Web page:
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Conference Announcement

500 Years in America. 150 Years Since the Abolition of Slavery. Past and Present of Afrodescendants in Latin America and the Caribbean.

An International Conference, October 18, 19 and 20 2001. Cartagena de Indias, Colombia.

Location : Museo del Oro, Casa Simón Bolivar, Historic Center of Cartagena

This conference will commemorate the 10th anniversary of the Promulgation of the National Constitution. It also unites with the World Conference against racism, racial discrimination, xenophobia and intolerance being held in South Africa in 2001, as well as the CES' annual observation that this year is dedicated to inclusive citizenship.

Themes and Rationale

On May 21, 1851 the law abolishing slavery declared that all enslaved persons in Colombia would be legally freed as of January 2, 1852. The year 2001 commemorates 150 years since the formal abolition of slavery in Colombia. This event has coincided with the recognition of the 'black question' on the Colombian political scene, especially in those regions with a strong Afro-Colombian population such as the Pacific coast, the Caribbean zone and the major cities. It has unfortunately also coincided with the sharpening of armed conflict in Colombia and the massive displacement of Afro-Colombians from the Pacific area as they flee the violence to the large urban areas or across national boundaries to Panamá and Ecuador.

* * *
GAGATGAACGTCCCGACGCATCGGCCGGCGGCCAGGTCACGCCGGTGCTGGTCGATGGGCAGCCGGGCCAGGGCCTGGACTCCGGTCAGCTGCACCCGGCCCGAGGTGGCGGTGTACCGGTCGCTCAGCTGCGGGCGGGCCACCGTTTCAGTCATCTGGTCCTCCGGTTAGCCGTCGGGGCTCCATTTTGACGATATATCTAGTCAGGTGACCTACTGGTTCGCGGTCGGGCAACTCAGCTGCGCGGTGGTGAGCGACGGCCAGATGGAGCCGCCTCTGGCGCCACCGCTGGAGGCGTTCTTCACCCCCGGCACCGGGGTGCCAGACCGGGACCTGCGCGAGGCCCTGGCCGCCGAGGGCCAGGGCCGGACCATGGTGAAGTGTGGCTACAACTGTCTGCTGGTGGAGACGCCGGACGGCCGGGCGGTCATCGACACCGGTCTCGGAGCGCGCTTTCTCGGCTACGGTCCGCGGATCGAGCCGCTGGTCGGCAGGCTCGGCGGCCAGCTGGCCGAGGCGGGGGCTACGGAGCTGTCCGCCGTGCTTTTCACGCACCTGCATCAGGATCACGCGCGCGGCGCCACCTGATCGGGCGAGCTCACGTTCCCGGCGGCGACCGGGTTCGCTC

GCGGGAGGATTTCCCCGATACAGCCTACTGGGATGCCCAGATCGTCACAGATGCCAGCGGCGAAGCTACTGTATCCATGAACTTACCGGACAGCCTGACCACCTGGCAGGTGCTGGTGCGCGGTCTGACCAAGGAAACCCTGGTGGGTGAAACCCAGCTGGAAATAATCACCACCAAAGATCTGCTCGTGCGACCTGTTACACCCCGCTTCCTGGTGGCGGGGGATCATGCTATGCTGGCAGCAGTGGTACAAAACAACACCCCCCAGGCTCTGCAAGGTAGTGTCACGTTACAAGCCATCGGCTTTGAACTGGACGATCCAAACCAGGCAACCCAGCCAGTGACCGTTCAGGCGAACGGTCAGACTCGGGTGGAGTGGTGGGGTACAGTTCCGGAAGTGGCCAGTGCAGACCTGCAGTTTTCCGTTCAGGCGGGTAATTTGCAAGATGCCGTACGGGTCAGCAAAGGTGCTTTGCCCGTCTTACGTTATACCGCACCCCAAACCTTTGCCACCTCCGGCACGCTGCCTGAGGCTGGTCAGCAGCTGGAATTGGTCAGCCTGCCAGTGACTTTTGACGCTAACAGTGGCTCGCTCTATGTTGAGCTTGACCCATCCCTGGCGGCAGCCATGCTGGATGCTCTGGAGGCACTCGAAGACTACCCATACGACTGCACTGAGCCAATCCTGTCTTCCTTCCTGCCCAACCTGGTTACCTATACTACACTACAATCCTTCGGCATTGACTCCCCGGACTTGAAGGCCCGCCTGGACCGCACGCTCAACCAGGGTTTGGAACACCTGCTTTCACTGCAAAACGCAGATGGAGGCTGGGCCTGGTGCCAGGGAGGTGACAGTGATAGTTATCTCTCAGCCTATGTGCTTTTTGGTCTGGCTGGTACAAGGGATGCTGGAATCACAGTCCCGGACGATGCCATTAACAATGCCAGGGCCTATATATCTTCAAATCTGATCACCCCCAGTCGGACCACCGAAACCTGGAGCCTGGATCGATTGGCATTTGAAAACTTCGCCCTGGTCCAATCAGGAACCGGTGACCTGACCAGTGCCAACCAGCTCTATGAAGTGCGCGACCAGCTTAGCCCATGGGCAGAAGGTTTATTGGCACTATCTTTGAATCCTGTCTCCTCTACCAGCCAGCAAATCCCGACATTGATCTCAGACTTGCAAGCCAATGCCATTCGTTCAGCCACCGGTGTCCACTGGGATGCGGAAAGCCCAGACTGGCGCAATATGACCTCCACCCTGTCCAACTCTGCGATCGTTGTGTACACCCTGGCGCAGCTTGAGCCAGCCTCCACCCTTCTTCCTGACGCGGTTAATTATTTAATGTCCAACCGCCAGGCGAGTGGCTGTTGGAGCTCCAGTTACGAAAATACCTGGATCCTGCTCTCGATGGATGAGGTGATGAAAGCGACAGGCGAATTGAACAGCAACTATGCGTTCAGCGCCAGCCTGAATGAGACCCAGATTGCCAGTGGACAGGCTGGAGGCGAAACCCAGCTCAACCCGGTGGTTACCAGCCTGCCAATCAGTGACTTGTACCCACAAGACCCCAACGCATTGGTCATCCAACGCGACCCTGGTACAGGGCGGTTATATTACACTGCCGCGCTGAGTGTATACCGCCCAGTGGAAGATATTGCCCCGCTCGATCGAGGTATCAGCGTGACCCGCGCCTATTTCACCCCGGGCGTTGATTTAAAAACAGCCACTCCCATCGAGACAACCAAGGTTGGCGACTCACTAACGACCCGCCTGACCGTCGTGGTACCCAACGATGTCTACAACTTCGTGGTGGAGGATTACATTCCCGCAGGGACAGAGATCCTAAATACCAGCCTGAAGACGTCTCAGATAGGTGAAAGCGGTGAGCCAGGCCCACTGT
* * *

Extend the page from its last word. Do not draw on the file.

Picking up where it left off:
From the official abolition of slavery in 1851 until the present, Afro-Colombian populations have passed through periods of being 'forgotten' of being 'invisible' and now, of war. As Afro-Colombian social movements jostle for a social and political position in Colombia, they must contend with the distinctions between the Pacific Coast zone that has traditionally been at the margins of national dynamics, but which has a majority Afro-descendant population, and the Caribbean region where an ideology of tri-partite race mixture has inhibited the development of ethnic or historical agendas, with the exception of the Palenque of San Basilio. What kind of repercussions will the diverse ways of assuming their African heritage and their black identity have on any Afro-Colombian social movement?

This conference will address issues critical to Afro-Colombians in terms of the process of modernization, legislative reforms, economic marginality and the ideological, social, cultural and ethnic dynamics evident historically and today in Colombia.

The conference is organized around three thematic sessions during three days and complimentary cultural events.